This free and easy-to-use app could be particularly useful for policymakers and climate change communicators. For example, if you want to know how to best increase policy support in Europeans who are over 50 years old, emphasizing how those policies will affect future generations, especially their own children and grandchildren, might be your best bet.

Voting for change

Whenever making personal choices related to climate change, such as opting for a slow train or booking a quick flight, you can use these results to help make your decision easier. Log into the app and see what works well for people of a similar age to you living in the same country. You can then consider the intervention before making your decision.

If reducing psychological distance is the best acting intervention, you can remind yourself of all the ways that climate change is already affecting people close to you. This will help you prioritize what is important to you in the context of that decision and make the whole process simpler.

Voting is a choice that can have a huge effect on climate. Voting for candidates and parties that prioritize climate change can help curb greenhouse gas emissions. Similarly, one of the top predictors of whether a climate policy will be adopted is public support.

Being vocal about climate policies that you support may help to spread awareness and increase the likelihood that the policy is adopted. That might involve writing letters to your local representatives, talking to friends and family or posting on social media.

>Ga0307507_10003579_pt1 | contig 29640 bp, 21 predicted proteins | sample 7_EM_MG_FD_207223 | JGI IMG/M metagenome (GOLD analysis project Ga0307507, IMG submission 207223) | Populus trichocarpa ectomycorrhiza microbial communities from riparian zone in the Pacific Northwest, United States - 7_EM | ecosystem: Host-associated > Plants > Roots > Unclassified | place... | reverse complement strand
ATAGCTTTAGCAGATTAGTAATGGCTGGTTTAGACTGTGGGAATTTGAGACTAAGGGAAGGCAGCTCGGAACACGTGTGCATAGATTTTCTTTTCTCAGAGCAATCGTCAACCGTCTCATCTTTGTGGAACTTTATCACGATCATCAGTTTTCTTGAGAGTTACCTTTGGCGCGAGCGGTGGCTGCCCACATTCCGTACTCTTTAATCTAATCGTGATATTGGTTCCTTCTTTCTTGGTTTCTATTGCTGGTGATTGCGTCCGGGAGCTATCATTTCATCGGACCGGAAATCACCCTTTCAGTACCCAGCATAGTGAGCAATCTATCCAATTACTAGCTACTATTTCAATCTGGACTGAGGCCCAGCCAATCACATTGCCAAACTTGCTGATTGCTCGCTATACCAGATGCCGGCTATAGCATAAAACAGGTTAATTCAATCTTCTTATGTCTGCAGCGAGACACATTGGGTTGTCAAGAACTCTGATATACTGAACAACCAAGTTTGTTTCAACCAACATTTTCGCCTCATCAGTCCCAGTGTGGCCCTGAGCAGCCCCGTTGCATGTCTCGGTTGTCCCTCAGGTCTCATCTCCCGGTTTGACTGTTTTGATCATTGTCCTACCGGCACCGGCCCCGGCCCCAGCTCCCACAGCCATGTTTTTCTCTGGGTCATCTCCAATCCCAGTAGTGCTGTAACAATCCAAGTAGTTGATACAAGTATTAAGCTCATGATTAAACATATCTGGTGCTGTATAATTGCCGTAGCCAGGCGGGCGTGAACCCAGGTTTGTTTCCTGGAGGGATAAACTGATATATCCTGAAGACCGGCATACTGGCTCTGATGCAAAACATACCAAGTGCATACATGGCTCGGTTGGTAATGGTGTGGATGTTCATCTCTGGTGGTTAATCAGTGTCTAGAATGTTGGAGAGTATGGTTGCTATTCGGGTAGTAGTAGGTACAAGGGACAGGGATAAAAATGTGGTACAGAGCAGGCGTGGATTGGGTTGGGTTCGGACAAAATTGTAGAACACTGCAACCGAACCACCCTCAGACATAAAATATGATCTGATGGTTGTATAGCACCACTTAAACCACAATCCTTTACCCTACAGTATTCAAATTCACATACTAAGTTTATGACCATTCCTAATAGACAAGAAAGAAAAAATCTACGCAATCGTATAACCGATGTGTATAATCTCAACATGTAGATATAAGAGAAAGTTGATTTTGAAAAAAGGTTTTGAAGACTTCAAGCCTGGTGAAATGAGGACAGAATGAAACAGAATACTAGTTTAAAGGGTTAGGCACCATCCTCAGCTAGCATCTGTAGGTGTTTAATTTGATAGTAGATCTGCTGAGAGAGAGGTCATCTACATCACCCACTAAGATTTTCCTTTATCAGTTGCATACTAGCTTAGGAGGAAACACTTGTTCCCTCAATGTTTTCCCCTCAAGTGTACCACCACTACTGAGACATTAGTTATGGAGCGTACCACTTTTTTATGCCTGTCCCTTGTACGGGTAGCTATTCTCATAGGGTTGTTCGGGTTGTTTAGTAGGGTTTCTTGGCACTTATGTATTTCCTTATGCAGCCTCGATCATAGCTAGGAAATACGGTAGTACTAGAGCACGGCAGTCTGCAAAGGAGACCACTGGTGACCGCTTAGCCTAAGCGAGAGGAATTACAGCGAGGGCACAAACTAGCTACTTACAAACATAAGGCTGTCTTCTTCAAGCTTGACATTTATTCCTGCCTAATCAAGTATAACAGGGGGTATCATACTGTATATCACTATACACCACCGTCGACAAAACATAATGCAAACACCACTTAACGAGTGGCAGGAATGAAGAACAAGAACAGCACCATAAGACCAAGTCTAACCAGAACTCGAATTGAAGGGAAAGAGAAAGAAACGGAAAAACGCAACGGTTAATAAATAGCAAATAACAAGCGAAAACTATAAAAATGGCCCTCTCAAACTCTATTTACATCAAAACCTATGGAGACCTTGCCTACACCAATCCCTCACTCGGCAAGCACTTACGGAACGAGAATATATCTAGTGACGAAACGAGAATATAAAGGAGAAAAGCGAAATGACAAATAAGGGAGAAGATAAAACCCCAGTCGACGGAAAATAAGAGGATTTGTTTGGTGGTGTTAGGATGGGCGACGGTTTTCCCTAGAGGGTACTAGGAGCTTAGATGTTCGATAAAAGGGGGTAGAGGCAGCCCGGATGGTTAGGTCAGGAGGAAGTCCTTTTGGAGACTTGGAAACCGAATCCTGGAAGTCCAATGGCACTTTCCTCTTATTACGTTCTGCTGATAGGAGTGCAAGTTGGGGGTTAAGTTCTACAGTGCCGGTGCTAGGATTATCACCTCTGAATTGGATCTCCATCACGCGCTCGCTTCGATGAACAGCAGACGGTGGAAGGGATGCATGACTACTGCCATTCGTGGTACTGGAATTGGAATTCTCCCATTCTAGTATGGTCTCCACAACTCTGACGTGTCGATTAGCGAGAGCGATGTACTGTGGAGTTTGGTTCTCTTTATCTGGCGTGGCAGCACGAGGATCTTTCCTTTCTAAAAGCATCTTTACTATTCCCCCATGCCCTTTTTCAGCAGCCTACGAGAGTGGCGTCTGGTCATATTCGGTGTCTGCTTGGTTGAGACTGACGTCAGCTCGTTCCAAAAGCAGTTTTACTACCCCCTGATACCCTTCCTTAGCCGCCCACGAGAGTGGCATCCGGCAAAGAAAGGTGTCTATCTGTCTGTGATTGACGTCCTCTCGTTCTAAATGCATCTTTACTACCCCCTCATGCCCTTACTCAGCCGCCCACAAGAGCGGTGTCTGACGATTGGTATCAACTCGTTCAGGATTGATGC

Our paper sheds new light on the effectiveness of various types of climate messaging and the app offers practical ways to help facilitate climate action. By streamlining the more targeted deployment of effective interventions, less time and money will be wasted on interventions that won’t feasibly work in that scenario. Coordinating efforts at all levels of governance is necessary to effectively tackle the climate crisis because time is of the essence.

Provided by
The Conversation


This article is republished from The Conversation under a Creative Commons license. Read the original article.The Conversation

Citation:
How psychology can help people live more climate-friendly lives—lessons from around the world (2024, March 2)
retrieved 2 March 2024
from https://phys.org/news/2024-02-psychology-people-climate-friendly-lessons.html

This document is subject to copyright. Apart from any fair dealing for the purpose of private study or research, no
part may be reproduced without the written permission. The content is provided for information purposes only.